I like the FastTrach – it is a good ‘go to’ device for rural and remote doctors as allows both rescue ventilation and possible intubation – no pissing around with fancy fibreoptics or calling for help – none is available in the bush! However there are some problems – it’s expensive and it doesn’t have a gastric drainage channel. Furthermore, one can get into a world of hurt if attempting to remove the iLMA over the ETT per instructions. This might include stripping off the pilot cuff of the ETT or ‘losing the airway’…one should read the infamous ‘exploding scrotum‘ case for a masterclass in airway catastrophe.
So problems with the FastTrach are not uncommon in inexperienced hands – precisely the time when you least want to have an additional problem after failed intubation. My advice? Once in, leave both iLMA and ETT in situ until the patient is either awake or you are somewhere with backup!
Furthermore, the FastTrach has a somewhat hyperacute angle, meaning that even if you have a basic fibreoptic device (such as a malleable FO stylet), this cannot be used to turn blind intubation into fibreoptic intubation via the iLMA conduit.
What we need is a device combining the benefits of a second generation LMA (eg Supreme) with an intubating LMA. Enter the second generation iLMA, the AirQ-II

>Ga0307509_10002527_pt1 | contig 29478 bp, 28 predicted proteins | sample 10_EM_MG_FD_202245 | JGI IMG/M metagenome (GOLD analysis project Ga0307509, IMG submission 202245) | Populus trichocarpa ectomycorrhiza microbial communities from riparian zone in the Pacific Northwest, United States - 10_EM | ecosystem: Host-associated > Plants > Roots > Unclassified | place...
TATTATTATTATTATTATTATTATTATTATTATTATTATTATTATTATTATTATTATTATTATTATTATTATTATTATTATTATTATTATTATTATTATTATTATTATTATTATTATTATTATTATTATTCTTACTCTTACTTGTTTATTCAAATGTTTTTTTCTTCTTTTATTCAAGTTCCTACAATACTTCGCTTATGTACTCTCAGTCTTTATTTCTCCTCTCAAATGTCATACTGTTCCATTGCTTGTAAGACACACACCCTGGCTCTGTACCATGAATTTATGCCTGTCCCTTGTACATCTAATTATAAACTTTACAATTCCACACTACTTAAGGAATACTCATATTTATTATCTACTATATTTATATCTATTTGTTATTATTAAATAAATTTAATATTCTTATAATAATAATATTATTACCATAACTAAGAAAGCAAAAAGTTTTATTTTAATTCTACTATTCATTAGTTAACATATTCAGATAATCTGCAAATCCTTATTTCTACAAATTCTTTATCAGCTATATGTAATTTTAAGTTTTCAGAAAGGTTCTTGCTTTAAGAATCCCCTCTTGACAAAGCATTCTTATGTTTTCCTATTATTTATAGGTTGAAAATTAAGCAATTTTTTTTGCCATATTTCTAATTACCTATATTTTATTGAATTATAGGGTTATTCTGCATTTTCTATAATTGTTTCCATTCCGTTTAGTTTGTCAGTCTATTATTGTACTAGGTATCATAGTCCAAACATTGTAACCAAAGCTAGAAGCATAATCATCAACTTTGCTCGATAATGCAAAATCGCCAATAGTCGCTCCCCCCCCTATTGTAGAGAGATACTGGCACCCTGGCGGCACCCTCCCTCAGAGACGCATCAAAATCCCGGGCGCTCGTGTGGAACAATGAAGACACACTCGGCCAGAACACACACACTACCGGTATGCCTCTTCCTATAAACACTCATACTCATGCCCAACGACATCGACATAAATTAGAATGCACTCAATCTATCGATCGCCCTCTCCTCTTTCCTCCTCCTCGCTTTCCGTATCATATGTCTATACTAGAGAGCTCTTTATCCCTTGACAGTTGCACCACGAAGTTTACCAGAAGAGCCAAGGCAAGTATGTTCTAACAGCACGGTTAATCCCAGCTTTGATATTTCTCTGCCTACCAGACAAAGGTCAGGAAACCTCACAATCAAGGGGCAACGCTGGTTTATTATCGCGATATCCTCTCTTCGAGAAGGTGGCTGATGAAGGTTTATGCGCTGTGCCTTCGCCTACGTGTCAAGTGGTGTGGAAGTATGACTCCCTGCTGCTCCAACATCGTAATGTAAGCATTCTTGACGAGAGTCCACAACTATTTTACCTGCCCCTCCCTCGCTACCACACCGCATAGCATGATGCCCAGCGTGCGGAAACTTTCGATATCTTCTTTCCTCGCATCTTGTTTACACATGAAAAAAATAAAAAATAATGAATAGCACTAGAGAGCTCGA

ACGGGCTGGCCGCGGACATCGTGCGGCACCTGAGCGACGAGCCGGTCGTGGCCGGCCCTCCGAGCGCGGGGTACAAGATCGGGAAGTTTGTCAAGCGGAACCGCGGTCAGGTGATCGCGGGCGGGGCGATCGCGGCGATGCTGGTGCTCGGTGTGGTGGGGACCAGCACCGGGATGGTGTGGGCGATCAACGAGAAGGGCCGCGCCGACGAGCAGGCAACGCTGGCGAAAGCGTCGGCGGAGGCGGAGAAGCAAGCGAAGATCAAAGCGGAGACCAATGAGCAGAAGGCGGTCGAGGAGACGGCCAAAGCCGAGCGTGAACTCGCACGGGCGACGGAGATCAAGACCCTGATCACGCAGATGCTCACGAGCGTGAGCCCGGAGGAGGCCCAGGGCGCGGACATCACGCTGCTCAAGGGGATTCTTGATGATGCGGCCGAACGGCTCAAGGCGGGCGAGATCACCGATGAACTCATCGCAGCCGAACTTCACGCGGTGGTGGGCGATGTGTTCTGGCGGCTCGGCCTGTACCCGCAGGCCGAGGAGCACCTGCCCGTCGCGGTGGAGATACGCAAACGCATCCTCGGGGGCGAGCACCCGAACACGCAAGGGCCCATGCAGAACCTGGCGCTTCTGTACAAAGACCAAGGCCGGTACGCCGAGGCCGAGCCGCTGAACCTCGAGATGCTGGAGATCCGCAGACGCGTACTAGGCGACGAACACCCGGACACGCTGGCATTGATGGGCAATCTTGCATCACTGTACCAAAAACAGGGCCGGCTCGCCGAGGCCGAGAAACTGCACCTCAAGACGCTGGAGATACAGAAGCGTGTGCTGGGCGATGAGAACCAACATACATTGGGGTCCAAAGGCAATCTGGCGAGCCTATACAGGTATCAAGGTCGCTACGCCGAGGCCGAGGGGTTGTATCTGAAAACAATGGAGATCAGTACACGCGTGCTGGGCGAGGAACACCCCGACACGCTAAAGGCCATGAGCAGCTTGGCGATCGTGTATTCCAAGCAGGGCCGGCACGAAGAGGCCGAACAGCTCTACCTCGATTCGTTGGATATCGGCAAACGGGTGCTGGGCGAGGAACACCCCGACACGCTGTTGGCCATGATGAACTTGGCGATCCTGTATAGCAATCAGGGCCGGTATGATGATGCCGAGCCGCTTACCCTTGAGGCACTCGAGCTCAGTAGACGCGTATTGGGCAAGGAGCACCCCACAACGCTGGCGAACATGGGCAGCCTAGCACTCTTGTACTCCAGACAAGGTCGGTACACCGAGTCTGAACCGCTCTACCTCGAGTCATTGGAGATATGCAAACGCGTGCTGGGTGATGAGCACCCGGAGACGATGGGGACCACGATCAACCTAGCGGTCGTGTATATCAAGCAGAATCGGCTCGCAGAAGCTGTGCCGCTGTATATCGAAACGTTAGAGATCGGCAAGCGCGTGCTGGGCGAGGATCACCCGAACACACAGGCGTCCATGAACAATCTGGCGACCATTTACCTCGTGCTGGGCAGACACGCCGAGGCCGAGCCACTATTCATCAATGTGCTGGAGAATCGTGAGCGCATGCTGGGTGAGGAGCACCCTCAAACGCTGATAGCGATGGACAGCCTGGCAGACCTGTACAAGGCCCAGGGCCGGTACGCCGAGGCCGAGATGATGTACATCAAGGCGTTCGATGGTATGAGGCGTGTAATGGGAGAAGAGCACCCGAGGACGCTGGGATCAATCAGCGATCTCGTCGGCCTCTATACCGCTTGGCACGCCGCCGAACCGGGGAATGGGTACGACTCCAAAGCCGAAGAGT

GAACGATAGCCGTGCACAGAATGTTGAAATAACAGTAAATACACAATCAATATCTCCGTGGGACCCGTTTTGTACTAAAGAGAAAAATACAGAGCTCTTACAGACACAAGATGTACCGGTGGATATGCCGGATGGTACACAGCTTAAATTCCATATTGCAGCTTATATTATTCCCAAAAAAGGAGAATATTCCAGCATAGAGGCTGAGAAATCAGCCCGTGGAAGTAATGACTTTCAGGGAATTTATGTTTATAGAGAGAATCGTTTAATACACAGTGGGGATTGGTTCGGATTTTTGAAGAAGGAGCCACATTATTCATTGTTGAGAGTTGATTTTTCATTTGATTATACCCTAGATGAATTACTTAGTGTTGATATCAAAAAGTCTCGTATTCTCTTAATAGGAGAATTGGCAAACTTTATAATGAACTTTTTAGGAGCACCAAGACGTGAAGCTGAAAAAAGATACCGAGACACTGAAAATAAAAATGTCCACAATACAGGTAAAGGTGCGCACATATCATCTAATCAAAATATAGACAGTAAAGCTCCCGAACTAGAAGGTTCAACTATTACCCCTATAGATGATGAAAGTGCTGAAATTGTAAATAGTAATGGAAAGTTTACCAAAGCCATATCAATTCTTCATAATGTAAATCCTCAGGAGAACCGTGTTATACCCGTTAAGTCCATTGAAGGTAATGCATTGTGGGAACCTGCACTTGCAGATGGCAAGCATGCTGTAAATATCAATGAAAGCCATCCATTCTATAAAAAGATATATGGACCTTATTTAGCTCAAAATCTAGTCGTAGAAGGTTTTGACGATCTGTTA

useful as a rescue ventilation device ie 2nd generation LMA
able to be used as an intubating LMA for blind intubation
less acute curvature of the tube will allow passage of both flexible and malleable stylet fibreoptics, for visual intubation
integral bite block and gastric drainage channel
I’ve replaced the FastTrachs with Air-Q IIs in both my RERN prehospital pack and also on our hospital difficult airway trolley. Indeed, for the finance-limited environment of a small rural hospital, the combination of the AIrQ-II along with a fibreoptic device such as a Levitan FPS scope offers a fairly robust option for difficult intubation – drop in an AirQ-II, then wither blindly intubate or use the malleable fibreoptic stylet to pass the tube under direct vision. Then leave the ETT-LMA in site and pop down an orogastric (difficult to do with the FastTrach). James DuCanto writes well on this with a simple guide and Weingart explains how to mould a malleable stylet to conform to the AirQ anatomy.
If you don’t need an intubating LMA, then follow the guidance of DAS2015 and go with a second generation supraglottic device – like the Supreme.
But if you want to allow maximum flexibility including integral intubating-LMA capability, it’s hard to beat the Cook Gas AirQ-II – especially of trying to put together an affordable yet robust difficult airway kit for rural/remote.